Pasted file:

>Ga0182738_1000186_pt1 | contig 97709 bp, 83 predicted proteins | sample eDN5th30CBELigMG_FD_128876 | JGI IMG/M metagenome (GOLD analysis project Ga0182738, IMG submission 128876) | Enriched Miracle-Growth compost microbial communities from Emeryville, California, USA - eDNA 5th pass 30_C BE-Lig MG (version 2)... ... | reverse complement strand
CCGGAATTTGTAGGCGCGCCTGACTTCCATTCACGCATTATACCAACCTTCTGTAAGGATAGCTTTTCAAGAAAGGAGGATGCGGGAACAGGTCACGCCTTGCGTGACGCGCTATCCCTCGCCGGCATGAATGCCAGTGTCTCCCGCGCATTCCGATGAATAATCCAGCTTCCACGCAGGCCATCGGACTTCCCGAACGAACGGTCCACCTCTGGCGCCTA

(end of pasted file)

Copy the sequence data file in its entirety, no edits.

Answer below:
>Ga0182738_1000186_pt1 | contig 97709 bp, 83 predicted proteins | sample eDN5th30CBELigMG_FD_128876 | JGI IMG/M metagenome (GOLD analysis project Ga0182738, IMG submission 128876) | Enriched Miracle-Growth compost microbial communities from Emeryville, California, USA - eDNA 5th pass 30_C BE-Lig MG (version 2)... ... | reverse complement strand
CCGGAATTTGTAGGCGCGCCTGACTTCCATTCACGCATTATACCAACCTTCTGTAAGGATAGCTTTTCAAGAAAGGAGGATGCGGGAACAGGTCACGCCTTGCGTGACGCGCTATCCCTCGCCGGCATGAATGCCAGTGTCTCCCGCGCATTCCGATGAATAATCCAGCTTCCACGCAGGCCATCGGACTTCCCGAACGAACGGTCCACCTCTGGCGCCTA